by Peter Freyne
Six characters on the third shift at a dilapidated car-parts plant in the rust belt are the fodder for Jim Lantz’s new play American Machine.
Ipsy, Teena, Lona, Buddy, Winkie and Lane.
Lane’s the 18-year-old son of the company owner, testing the summer-vacation waters on the family path to becoming the factory’s boss. Sweet, cute guy. He ends up knocking-up Teena [well-acted by Bridget Butler, by the way], a single-mom with two kids home with her mom.
Lona’s the Latina single-mom with a dead-end life, who’s mostly on a cell phone fighting for custody of her kid. In the back of my mind, I wondered why she’d have any shot at custody if she was working the third shift?
Buddy, played by prolific local actor Dennis McSorely, has been there for 35 years and is mostly into porn movies.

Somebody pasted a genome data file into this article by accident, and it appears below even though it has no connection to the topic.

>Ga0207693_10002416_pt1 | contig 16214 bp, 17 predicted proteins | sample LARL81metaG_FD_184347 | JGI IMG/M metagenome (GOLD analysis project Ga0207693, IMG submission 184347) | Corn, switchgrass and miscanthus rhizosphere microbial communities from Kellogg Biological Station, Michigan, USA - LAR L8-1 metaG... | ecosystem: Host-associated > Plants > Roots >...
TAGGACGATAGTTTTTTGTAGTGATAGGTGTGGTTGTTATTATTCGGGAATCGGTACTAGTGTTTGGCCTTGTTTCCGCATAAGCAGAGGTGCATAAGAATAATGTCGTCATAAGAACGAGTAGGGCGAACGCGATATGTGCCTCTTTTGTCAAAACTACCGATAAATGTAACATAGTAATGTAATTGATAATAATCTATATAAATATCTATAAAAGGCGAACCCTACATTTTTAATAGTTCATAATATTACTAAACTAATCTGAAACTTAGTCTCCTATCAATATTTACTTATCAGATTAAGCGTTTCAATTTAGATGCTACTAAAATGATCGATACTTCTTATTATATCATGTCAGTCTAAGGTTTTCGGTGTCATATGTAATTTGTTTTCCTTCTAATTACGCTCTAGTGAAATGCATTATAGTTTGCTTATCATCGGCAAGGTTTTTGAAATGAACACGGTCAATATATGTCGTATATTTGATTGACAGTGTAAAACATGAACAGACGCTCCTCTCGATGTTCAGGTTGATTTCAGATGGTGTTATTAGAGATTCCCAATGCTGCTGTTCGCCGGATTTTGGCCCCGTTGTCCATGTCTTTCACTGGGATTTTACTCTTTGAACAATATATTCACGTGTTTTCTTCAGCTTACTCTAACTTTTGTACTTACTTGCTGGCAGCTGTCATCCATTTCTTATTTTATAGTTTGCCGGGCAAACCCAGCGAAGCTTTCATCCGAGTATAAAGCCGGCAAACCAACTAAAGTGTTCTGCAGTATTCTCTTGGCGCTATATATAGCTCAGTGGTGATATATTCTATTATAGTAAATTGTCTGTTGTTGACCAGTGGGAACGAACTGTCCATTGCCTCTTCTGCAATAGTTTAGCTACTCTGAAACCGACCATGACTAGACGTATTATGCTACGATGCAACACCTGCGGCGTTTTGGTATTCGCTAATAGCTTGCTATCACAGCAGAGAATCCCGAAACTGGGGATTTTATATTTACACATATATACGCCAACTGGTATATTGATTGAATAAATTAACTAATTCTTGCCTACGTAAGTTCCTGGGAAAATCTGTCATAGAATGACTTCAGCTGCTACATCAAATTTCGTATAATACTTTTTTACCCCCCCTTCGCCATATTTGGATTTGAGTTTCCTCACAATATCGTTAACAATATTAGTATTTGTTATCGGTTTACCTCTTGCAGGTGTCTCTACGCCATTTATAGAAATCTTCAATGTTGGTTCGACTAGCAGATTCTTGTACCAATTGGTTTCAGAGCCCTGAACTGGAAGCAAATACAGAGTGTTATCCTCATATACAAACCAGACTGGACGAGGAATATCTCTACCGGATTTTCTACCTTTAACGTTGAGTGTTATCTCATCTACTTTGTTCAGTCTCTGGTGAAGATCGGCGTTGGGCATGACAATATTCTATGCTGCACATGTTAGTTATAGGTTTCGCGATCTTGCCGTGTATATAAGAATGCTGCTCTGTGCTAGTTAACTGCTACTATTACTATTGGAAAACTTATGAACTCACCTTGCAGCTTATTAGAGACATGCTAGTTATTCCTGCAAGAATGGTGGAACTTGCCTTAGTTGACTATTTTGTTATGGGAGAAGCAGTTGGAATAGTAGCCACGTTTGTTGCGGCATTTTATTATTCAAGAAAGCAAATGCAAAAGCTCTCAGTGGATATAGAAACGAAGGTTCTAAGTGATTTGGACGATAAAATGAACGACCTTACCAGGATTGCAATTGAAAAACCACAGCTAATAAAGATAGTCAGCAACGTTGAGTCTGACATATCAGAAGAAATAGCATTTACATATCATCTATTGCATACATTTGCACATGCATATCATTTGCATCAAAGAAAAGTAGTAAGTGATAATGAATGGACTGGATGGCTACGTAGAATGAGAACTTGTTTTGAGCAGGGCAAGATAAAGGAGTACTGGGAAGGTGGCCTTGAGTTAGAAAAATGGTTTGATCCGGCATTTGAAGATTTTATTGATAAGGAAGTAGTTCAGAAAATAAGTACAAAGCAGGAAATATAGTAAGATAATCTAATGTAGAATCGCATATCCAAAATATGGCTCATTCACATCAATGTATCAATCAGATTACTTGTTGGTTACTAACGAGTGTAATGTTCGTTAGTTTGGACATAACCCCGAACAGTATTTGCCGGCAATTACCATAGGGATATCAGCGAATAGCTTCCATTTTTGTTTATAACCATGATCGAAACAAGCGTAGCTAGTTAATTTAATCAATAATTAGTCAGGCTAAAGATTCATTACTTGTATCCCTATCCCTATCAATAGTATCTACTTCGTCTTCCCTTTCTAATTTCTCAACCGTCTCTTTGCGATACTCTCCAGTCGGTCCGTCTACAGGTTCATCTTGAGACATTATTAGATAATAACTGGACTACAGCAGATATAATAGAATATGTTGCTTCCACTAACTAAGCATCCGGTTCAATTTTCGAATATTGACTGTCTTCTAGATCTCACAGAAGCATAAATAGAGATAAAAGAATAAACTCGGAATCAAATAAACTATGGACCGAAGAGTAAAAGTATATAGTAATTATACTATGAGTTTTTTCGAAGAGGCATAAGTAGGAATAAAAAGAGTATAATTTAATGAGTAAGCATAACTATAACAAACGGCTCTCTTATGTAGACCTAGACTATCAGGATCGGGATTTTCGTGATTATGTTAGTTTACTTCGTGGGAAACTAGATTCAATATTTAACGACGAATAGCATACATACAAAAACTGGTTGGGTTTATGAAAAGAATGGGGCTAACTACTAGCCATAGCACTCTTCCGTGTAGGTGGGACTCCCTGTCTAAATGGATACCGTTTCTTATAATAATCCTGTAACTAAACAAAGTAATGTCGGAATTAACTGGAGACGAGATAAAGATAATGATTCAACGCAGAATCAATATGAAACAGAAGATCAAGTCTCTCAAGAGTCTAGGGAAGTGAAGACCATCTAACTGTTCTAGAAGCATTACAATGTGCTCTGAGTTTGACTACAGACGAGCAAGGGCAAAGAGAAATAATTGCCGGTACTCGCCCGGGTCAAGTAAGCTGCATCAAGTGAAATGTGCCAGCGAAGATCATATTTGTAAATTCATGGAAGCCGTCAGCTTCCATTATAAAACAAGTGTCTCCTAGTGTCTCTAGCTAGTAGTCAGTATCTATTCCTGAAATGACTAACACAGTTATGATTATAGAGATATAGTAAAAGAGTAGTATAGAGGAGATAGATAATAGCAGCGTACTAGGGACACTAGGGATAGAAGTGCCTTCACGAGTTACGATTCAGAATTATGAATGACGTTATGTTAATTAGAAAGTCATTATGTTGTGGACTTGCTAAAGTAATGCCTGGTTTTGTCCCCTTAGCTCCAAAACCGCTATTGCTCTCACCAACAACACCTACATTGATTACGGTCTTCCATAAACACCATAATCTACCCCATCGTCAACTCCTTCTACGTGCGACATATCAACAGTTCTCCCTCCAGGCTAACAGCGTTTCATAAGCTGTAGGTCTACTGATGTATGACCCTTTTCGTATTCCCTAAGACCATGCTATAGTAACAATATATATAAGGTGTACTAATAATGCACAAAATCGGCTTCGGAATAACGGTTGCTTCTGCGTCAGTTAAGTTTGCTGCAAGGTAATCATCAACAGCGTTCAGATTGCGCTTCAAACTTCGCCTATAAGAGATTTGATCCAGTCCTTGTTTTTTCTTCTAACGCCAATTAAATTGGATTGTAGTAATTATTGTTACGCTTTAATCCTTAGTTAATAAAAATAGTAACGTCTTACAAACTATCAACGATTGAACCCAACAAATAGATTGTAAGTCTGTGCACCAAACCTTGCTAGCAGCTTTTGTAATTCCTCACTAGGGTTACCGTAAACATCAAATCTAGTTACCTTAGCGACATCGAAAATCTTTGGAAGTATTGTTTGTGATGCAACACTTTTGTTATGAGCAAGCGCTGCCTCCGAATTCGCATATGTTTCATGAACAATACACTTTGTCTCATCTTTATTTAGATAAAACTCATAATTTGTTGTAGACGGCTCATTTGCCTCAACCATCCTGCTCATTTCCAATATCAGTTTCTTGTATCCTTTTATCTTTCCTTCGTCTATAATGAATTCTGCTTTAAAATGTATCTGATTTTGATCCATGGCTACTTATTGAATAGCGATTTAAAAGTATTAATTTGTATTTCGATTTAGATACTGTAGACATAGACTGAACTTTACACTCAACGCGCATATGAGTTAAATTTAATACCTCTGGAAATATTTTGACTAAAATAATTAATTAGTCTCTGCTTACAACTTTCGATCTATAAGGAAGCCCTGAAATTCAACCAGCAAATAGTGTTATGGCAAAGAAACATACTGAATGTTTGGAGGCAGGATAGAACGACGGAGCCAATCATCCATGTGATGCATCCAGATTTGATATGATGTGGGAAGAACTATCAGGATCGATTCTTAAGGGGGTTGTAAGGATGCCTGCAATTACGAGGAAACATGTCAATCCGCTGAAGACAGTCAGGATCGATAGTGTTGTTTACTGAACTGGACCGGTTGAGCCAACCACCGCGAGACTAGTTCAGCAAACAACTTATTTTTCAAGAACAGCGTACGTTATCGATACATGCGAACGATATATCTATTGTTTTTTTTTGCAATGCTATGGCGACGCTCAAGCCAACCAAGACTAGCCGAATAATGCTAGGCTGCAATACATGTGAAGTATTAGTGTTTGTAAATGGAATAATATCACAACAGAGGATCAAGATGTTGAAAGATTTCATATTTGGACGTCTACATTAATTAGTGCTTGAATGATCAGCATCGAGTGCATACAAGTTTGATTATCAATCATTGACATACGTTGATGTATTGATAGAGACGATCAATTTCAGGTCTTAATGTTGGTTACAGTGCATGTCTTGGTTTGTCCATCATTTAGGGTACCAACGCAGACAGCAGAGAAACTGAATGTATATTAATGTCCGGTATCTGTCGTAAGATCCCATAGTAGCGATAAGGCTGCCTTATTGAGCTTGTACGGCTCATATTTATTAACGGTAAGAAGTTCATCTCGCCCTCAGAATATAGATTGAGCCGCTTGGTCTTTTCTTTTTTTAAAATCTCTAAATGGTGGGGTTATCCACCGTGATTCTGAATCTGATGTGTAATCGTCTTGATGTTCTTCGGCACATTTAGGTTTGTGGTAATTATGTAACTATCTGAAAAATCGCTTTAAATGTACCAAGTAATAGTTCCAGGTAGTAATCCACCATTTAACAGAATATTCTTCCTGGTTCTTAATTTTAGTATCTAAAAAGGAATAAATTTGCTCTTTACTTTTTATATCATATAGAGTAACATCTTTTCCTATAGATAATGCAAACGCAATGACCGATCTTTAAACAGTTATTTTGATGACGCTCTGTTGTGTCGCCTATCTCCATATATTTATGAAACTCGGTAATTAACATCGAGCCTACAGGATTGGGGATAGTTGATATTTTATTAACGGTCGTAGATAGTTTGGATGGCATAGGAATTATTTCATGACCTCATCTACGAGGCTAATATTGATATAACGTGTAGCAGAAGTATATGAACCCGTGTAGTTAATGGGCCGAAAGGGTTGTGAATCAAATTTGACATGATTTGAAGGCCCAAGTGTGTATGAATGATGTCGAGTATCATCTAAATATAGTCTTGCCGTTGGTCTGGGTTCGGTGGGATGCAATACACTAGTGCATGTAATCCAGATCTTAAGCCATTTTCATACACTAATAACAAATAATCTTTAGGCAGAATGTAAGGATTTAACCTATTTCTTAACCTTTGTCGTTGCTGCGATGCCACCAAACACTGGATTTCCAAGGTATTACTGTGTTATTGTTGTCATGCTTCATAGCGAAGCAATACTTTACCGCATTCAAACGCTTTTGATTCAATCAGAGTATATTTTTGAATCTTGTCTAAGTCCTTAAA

Winkie’s a big, fat, dumb you-know-what.
Not a lot of laugh lines in this 90-minute one-act, but one is Winkie’s about them giving him a week to come up with the 500 bucks to pay to f*** the gorilla.
And Ipsy, the shift supervisor, has an accent, a limp and some kind of learning-disability.
You got it - a very depressing crew.
"Life Sucks and Then You Die" would be an apt alternate title.
What shone through to this blogger/reviewer was the effort Lantz the writer/director put into it. An admirable quest for some kind of meaning in meaningless times.
“Once you got a mold,” says Ipsy, “you can make anything from plastic.”
American Machine will be at the Flynn Space though October 7.
Just can’t beat live theater.
Thank you, Mr. Lantz.